16 Novembre 2012
November 16, 2012
What would happen if the two working reactors at the Oi power plant — Japan's only reactors brought back online since the Fukushima meltdowns last year — are shut down because of a suspected active fault under their critical equipment?
According to Kansai Electric Power Co., the Kansai region would suffer severe electricity shortages this winter because demand is projected to far exceed the utility's capacity to generate power through other means.
Kepco estimates that the peak demand this February will be 25.37 million kw, while the firm now has a maximum supply capacity of 26.42 million kw — including the Oi reactors.
Without the Oi plant, the capacity drops to 21.96 million kw, or 13.4 percent under its capacity to meet peak demand, Kepco says, because it would lose 2.36 million kw from the two Oi reactors and 2.1 million kw from pumped-storage hydroelectric stations that are charged by electricity from the Oi plant during off-peak nighttime hours.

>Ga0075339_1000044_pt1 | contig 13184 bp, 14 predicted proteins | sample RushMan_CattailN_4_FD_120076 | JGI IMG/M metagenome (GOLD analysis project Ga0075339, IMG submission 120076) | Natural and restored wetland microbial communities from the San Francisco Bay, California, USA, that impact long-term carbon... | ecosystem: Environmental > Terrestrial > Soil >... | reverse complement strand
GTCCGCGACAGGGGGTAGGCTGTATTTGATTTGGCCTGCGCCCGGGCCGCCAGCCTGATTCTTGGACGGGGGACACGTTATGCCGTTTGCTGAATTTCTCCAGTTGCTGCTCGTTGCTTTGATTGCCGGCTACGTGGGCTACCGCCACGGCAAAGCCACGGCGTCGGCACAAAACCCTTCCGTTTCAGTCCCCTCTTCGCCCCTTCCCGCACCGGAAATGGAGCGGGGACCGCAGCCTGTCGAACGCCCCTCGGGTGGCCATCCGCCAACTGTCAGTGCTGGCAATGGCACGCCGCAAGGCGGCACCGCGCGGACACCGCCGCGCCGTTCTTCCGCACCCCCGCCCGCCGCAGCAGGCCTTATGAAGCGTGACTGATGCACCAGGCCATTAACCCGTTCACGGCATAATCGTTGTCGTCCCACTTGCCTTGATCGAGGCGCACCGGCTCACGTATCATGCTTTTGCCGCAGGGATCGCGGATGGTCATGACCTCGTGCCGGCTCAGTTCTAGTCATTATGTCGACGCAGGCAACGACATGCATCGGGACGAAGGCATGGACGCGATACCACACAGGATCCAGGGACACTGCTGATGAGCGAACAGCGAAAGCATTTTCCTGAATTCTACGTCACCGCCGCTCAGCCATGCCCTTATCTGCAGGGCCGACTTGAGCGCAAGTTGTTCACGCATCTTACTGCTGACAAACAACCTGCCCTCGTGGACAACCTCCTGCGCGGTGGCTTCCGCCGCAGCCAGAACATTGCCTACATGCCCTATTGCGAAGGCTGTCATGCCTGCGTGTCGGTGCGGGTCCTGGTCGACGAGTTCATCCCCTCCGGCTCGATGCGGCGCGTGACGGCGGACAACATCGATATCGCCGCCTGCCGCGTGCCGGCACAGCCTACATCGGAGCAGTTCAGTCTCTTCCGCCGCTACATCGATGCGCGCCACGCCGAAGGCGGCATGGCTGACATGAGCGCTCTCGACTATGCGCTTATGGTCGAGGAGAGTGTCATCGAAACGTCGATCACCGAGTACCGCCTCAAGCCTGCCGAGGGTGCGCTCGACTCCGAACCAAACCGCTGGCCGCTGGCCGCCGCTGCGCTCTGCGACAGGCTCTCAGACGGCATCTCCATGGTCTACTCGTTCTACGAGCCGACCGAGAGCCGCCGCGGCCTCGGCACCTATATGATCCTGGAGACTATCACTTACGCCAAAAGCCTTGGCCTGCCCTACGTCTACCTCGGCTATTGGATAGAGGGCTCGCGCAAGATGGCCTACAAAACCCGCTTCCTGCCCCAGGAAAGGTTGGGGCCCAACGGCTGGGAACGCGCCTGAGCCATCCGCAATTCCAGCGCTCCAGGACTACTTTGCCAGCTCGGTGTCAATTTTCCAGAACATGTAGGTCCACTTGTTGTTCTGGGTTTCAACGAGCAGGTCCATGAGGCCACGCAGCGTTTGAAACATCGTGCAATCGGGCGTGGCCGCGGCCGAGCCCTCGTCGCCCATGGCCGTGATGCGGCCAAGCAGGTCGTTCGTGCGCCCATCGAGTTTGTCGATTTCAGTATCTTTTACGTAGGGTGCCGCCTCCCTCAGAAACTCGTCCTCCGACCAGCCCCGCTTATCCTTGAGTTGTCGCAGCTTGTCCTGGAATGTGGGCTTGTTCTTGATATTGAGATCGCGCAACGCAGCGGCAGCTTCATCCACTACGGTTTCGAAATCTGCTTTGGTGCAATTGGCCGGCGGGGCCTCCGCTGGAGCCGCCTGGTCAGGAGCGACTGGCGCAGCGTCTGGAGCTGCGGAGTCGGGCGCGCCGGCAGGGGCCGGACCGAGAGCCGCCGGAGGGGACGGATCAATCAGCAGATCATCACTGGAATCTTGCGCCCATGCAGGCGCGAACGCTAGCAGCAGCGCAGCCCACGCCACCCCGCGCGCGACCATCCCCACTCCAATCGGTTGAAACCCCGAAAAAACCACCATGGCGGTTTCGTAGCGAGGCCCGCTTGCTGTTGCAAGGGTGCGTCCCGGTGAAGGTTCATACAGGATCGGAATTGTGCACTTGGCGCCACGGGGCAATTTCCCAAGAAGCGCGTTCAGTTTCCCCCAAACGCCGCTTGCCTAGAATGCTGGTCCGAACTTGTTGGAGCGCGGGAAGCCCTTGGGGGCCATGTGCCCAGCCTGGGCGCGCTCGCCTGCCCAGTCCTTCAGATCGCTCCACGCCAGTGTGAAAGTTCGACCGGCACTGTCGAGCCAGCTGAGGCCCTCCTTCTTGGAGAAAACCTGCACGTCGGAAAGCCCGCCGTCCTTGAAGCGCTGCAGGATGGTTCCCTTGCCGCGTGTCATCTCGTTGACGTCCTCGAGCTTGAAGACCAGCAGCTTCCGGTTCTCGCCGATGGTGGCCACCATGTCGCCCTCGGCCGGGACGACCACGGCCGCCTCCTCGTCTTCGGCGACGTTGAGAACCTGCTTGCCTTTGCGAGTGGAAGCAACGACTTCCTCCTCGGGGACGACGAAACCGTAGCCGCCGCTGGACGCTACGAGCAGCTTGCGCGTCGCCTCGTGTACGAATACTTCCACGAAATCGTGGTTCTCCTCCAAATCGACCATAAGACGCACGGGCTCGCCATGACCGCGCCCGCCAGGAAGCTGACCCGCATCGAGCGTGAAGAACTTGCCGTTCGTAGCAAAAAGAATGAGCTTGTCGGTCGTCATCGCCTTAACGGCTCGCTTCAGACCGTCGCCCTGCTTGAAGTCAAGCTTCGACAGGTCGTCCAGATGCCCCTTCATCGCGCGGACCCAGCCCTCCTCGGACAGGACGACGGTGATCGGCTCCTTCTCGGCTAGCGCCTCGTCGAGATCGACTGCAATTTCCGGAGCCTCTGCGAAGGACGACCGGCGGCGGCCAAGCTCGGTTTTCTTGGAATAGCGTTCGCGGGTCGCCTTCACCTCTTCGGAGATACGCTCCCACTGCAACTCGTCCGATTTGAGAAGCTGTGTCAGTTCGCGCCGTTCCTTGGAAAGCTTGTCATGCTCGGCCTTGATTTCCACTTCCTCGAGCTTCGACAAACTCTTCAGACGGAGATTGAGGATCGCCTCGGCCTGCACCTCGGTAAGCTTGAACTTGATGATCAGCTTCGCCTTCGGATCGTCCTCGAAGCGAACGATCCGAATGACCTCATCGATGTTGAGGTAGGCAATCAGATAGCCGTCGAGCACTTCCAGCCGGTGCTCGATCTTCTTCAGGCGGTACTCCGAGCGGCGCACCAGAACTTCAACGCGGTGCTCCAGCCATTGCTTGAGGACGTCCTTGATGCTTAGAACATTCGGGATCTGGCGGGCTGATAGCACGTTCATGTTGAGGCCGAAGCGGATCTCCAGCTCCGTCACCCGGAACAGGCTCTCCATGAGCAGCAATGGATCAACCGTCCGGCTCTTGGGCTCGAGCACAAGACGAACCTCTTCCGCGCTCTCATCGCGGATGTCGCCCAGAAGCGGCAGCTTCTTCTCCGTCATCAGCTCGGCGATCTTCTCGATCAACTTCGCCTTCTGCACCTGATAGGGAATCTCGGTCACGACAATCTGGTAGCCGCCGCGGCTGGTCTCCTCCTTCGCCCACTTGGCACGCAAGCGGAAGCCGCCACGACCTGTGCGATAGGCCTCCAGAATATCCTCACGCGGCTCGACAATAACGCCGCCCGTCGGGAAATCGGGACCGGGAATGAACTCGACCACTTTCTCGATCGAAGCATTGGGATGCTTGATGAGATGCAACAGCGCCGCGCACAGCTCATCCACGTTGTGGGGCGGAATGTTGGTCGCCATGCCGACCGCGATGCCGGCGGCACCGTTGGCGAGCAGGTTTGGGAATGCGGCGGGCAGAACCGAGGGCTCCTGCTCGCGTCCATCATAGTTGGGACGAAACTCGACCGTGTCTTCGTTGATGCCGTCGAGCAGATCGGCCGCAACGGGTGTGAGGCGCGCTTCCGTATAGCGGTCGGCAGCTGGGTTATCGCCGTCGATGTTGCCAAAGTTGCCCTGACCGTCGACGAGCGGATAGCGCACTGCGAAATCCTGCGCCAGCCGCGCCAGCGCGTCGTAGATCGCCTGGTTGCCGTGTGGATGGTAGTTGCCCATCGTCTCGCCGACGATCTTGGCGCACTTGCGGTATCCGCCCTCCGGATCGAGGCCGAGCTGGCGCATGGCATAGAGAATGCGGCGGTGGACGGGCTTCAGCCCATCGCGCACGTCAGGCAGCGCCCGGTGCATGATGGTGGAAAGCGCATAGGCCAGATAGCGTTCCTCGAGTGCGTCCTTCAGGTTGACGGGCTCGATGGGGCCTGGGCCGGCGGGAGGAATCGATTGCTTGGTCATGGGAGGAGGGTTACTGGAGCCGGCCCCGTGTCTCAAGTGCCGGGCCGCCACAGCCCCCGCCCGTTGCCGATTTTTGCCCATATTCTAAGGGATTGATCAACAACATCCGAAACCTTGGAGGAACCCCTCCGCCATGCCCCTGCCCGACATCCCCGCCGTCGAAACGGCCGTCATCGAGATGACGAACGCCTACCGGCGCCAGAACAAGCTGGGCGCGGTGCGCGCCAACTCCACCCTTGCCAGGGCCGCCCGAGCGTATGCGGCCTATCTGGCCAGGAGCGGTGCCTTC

A pumped-storage hydroelectric plant generates electricity by letting pumped water in a higher reservoir rush through a turbine into another, lower reservoir.
The water is pumped mainly by using nuclear power at night when power demand is low.
Some experts, however, question Kepco's estimates for its supply capacity, saying power purchased from other firms would let it tide over any shortfalls.
Hideaki Matsui, a senior energy expert at the Japan Research Institute, is one such expert.
Matsui said Kepco could get more electricity from independent power producers around Kansai as well as regional utilities elsewhere in Japan. He also pointed out that Kepco's supply could be increased by postponing regular inspections of some its thermal power units.
Kepco's estimates include getting about 4.6 million kw from other sources, including independent power producers and firms with in-house generators. The estimates, however, do not include help from fellow regional utilities.
A Kepco spokesman said depending on the situation, the utility could buy more power from independent producers and will also ask other utilities if they can spare some power.
On Oct. 30, Kepco told the government that if five other utilities in western and central Japan helped out to the point where their own reserves fell to around 3 percent, Kepco would only be 1.7 percent under peak demand.
Kepco also said the No. 3 unit at its Kainan thermal power plant is scheduled for a regular checkup starting Jan. 11, but this might be postponed if the Oi reactors are turned off.
Kepco has already postponed regular checks of some of its thermal units amid the nuclear moratorium.